Friday, July 23, 2010

Third Wave Feminism - Response to an Attack on Womanhood

This is an in depth, refined response to a post I published June 10, 2010 on this blog. 

In early June, our local newspaper reprinted an article by Jessica Valenti. Her thesis, that Sarah Palin is not a feminist as she does not espouse "feminist values" cried out for a response. Ms. Valenti confounds feminism with radical feminism. Her feminism is defined by a woman's right to control her own body through abortion and emergency contraception, by advocating same-sex marriage rights and the promotion of policies that pursue her idea of "social justice".  Ms. Valenti states that "conservatives (such as Ms. Palin) are trying to sell anti-woman policies shrouded in pro-woman rhetoric" (

An overview of the feminist movement since the late 1800's is in order. There have been several waves of feminism in the last 100 or so years, with different values identifying each.

First wave feminism is identified by women such as Elizabeth Cady Stanton and Susan B. Anthony. Both these ladies were pro-life in the sense that they understood that the nature of woman is to desire to bring to life and care for, children. Given that premise and the conditions it aroused, they sought to level the playing field with regards to men in the political arena, promoting equality in  terms of property rights and voting, and in the social arena with initiatives such as helping end child labor.

Susan B. Anthony wrote in her journal, The Revolution, "No matter what the motive, love of ease, or a desire to save from suffering the unborn innocent, the woman is awfully guilty who commits the deed. It will burden her conscience in life, it will burden her soul in death; but oh, thrice guilty is he who... drove her to the desperation which impelled her to the crime!" [The Revolution, 4(1):4 July 8, 1869], and Elizabeth Cady Stanton referred to abortion as "infanticide" (1873; see Marjorie Dannenfelser, The Washington Post, May 28, 2010). These leaders of the feminist movement of the era stood fast against the taking of life. 

Second wave, or radical feminism, began in earnest in the 50's and 60's, and forms a complete world view for the person fully immersed in it. This concept of feminism is focused on the self, and posits that cutting the ties that man and society bring to woman is what will allow woman to be happy. Betty Friedan is often called the mother of modern feminism, and she wrote her seminal book, The Feminine Mystique, as the answer to her nagging questions:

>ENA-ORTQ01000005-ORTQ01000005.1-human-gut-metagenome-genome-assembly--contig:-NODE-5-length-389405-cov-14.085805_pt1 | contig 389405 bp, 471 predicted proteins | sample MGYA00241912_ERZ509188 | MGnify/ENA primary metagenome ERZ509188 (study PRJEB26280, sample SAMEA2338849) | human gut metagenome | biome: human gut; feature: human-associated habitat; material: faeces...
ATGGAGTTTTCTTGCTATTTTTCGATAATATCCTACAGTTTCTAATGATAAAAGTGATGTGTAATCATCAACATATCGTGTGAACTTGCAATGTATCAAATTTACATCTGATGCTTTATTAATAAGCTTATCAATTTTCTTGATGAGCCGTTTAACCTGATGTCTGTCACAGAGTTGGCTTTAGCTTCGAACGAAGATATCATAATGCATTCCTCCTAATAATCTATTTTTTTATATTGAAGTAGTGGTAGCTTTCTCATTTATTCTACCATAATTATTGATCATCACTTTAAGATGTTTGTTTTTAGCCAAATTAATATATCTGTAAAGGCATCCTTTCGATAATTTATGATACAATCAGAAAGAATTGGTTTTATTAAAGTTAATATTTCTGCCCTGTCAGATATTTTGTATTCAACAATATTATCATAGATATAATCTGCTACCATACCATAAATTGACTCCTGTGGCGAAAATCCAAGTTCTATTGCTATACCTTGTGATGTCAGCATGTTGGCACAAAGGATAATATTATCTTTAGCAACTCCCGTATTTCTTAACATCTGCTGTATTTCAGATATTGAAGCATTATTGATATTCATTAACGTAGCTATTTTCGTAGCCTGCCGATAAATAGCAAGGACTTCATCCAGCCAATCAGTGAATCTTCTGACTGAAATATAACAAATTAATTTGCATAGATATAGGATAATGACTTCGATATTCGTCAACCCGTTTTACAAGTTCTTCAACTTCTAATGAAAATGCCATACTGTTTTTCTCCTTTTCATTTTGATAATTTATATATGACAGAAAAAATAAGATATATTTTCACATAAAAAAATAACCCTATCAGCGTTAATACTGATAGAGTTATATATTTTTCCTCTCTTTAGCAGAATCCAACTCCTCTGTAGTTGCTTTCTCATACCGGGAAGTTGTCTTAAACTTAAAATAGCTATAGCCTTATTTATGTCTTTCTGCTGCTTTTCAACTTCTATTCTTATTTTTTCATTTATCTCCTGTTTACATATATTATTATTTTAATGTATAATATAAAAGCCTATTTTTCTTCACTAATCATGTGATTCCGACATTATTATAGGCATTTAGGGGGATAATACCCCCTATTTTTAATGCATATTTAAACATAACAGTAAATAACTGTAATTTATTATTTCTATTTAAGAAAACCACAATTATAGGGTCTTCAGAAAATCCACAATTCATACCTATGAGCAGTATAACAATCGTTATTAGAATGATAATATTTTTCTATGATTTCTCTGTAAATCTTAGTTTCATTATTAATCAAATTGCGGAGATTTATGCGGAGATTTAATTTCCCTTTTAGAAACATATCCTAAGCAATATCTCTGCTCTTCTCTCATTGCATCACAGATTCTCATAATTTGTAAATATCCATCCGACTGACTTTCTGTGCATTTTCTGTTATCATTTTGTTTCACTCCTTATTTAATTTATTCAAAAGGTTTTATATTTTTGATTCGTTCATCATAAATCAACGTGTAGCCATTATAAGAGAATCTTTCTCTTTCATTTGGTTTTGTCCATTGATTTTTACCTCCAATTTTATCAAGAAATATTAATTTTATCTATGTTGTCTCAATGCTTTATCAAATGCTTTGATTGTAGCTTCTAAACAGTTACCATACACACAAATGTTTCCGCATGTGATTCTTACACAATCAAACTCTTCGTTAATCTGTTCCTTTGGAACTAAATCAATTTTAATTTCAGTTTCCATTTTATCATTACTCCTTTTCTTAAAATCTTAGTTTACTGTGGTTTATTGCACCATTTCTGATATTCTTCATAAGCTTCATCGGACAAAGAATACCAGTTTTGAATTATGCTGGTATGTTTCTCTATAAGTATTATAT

What is the Meaning and Purpose of life? 
What gives rise to our sorrows?
Where is the path to true Happiness?
She decided that women did not need men in order to feel alive. The discussion of rights commandeered the discussion, and these rights took on a peculiarly material flavor. Ms. Friedan decided that the way a woman was to become fulfilled in her own right was to become just like a man, as it seemed that men had all the opportunities, all the fun, all the machines and gizmos. In order to compete with men, women needed to have economic independence. 

In 1949 Simone de Beauvoir had written her book, The Second Sex, in which she advocated that woman are hampered by the fact that they bear children. In order to become truly fulfilled women needed to have the right to decide if and when they would bear children. Her work dovetailed beautifully into Ms. Friedan's concept of equality among the sexes. 

The idea of career assumed a much more important spot in a woman's concept of self, seen today in the incredible emphasis on educating women for the workplace at the expense of a more rounded experience of life. A cursory look at the offerings of today's women's studies departments at major universities and colleges support this view. Over the past decades sex (and what many would identify as sexual promiscuity) has assumed an ever growing place in the minds of feminists, due to the availability of contraception and more importantly, abortion. Radical feminism attempts to separate a woman's identity from her body in order to create a gender-neutral society and "equal playing field". Betty Friedan said, "Society had to be restructured so that women, who happen to be the people who give birth, could make a human, responsible choice whether or not - and when - to have children . . ." This self-centered view has reaped a generation of women who wonder what they did it all for and children who know they were just a choice.

What did women do it all for? A young girl grows to adolescence and today learns that the path to happiness is getting into a good college, finding a career, working independently while maintaining sexual relationships with a number of men until the "right one" is found, at which point the two can co-habit or marry, as they wish, and continue on in their professional careers until such time as they decide they have the stability and maturity to conceive a child. A generation of young women have grown up in this model. They gave their heart to one too many men only to have it dashed yet again, all the while wondering why it should be dashed for it is not supposed to be the primary reason for their happiness. A relaxed sexual life leads all too commonly to the abortion clinic, as the newly conceived child, not considered a part of their life's plan, is seen to be a hardship that cannot be endured. The thought of the dead children not allowed to take even one breath in their life haunts the minds of so many of these women as the years pass and the barrenness of their lives becomes more apparent. The natural yearning of woman to nurture babies in utero and in the world is squashed, yet it cannot be ripped out for that function of woman is as innate to them as sleeping. Nurturing in some way, either physically or spiritually is a gift common to all women.